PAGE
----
A SLIGHT increase in offences including public order in Cork city are indicative of a slow return to normality as Covid-19 restrictions are lifted.
That is according to Chief Superintendent Barry McPolin, who provided statistics of crime for the first eight months of this year in Cork city to members of the city’s Joint Policing Committee.
At a meeting of the committee, members heard that the number of public order offences has risen this year, from 676 in the first eight months of last year to 705 in the same period this year. This was an increase of 4%.
Crimes categorised as harassment, stalking and threats have risen this year from 11 to 20, while menacing phone calls have risen from 26 to 39.
Reports of sexual assaults have increased from 52 in the first eight months of last year to 65 in the same period this year – a jump of 25%.
In relation to assaults causing harm, there is just 1% of a difference in the number, with 136 in the first eight months of last year, compared with 134 in the same period this year.
Reports of rape have fallen by 6% from 31 to 29.
Driving under the influence of an intoxicant has increased by 6% from 175 to 186.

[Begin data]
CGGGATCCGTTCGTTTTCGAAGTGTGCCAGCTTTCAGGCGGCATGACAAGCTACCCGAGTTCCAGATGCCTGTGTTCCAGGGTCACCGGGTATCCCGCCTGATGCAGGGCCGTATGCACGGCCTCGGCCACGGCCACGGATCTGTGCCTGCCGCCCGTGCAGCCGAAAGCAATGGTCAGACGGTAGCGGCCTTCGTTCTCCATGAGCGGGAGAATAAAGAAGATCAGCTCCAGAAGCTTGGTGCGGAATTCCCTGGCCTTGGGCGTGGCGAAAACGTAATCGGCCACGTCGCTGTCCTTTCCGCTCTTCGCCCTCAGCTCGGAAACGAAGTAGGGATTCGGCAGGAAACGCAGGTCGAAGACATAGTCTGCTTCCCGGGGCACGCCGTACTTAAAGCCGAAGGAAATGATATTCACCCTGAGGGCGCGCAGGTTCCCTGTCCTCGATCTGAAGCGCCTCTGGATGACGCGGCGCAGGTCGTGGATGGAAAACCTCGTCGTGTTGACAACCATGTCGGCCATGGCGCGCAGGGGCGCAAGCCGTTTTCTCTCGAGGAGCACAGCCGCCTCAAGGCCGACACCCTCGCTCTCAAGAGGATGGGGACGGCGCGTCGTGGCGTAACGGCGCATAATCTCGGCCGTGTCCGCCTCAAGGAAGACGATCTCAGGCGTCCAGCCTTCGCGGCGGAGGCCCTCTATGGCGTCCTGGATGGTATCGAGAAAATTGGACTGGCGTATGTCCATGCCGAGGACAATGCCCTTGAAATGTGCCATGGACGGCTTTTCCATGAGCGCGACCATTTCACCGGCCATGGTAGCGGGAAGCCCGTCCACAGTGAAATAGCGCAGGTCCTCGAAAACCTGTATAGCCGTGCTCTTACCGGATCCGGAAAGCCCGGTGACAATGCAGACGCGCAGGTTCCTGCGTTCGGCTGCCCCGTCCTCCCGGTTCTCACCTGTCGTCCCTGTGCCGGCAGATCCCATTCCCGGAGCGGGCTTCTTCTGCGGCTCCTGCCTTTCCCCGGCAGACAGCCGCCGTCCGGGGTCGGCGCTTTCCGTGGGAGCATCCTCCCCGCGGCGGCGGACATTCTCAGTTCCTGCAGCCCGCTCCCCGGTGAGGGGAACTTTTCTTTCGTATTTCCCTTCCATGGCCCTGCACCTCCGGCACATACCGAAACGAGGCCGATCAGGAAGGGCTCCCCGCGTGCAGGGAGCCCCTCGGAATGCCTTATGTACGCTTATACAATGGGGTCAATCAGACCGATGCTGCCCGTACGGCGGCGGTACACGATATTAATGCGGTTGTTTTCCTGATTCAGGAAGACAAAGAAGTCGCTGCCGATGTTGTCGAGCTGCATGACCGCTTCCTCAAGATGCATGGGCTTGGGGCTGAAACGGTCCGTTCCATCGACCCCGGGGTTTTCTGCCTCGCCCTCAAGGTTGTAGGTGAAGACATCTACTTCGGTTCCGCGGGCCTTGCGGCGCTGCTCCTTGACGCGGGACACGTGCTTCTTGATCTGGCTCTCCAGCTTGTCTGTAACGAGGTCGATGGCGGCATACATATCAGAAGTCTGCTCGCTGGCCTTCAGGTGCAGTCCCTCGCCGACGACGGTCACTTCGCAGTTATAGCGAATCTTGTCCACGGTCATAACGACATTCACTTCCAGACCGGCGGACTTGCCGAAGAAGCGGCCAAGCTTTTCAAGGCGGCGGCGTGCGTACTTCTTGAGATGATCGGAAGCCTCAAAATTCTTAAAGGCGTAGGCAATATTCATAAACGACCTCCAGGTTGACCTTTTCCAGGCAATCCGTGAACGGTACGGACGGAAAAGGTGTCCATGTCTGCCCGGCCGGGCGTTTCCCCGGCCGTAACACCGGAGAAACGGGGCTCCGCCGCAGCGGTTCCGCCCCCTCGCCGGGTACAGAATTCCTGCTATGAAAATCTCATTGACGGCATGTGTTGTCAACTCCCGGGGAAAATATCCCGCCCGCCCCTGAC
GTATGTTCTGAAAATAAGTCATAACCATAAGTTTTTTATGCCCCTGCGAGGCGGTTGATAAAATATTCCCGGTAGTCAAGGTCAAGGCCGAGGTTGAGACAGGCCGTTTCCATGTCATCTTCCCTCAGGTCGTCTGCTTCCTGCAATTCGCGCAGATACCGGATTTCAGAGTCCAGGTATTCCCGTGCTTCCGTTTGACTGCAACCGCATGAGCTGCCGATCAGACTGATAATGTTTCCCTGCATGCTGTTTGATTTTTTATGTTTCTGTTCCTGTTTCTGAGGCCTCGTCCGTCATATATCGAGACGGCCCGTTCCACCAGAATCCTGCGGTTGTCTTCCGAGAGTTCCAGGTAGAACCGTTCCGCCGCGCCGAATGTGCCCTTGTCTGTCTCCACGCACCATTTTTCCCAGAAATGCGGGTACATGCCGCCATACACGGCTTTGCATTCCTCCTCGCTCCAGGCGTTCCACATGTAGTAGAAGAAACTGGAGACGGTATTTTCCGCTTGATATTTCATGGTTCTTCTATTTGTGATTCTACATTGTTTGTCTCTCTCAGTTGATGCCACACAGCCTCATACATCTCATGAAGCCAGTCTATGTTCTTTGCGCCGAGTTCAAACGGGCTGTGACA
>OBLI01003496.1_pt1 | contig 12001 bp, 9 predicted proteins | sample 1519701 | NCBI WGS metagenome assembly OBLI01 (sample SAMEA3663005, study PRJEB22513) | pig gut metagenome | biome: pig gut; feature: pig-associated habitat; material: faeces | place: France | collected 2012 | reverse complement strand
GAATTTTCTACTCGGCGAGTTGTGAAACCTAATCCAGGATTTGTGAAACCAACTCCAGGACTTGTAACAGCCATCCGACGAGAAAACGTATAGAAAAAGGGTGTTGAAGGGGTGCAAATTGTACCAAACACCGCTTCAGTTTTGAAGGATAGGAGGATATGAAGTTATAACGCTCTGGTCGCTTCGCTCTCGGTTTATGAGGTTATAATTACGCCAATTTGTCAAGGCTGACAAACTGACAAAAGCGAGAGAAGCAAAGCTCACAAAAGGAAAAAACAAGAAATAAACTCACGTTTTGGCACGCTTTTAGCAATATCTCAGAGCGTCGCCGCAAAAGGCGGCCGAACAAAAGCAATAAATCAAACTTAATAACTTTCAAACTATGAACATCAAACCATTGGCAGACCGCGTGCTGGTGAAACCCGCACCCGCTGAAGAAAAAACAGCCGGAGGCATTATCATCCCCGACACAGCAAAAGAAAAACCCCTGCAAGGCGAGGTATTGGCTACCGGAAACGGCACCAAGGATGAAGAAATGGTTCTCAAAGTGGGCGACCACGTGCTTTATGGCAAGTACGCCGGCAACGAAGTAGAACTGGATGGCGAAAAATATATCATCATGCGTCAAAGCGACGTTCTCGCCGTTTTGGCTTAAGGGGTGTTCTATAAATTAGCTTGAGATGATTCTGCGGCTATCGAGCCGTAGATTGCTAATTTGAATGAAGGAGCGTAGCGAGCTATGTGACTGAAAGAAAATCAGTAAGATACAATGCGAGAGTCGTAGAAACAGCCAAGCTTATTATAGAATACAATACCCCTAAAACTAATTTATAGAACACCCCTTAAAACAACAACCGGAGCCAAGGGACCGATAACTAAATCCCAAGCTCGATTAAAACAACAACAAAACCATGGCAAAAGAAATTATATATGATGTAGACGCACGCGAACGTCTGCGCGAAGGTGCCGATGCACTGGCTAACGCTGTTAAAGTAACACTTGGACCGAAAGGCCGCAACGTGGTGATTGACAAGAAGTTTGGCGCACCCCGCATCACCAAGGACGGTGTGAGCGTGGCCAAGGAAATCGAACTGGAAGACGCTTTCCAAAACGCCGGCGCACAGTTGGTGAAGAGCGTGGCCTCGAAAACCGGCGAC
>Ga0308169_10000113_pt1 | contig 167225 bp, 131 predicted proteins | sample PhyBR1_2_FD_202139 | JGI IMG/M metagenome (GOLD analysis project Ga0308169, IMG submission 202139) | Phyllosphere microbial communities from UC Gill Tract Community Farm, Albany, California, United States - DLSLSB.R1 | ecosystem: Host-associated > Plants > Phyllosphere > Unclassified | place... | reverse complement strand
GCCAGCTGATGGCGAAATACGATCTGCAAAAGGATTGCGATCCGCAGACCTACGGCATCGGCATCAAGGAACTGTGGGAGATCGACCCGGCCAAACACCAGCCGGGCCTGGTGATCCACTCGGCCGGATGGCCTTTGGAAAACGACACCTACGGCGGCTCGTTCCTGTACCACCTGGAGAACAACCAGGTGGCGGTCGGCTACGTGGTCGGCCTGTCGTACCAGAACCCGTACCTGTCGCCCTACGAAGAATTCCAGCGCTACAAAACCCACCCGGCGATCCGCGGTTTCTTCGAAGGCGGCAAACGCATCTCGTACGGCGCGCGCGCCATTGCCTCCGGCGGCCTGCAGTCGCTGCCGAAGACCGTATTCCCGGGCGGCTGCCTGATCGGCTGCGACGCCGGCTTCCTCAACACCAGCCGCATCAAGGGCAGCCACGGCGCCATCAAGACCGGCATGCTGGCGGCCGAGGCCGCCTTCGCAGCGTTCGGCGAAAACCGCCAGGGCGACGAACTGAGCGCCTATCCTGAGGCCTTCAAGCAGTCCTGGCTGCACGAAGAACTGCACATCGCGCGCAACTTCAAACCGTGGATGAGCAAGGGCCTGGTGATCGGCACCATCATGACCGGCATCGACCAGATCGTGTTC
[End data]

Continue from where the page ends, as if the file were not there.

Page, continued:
Chief Supt McPolin said that falls in crimes such as robbery from the person (down by 63% from 40 to 15) and aggravated burglary (from 15 to eight) are “reflective of the impact of Covid-19 over the last 18 months.” He said it “thwarted the endeavours of the criminals”.
But he said: “There is a slight increase in certain categories which is indicative of the reopening of society again.” He said there is now more action on the streets of the city and the “gap is closing” on statistics in some categories such as public order.
He added: “There is a certain amount of normality coming back to our streets again.”
Burglary crimes are down by 41% from 253 to 150, while shoplifting is down by 30% from 807 to 568. Thefts of bikes have fallen by 43% from 200 to 115, while the handling of stolen property has fallen from 24 to 13 (46%).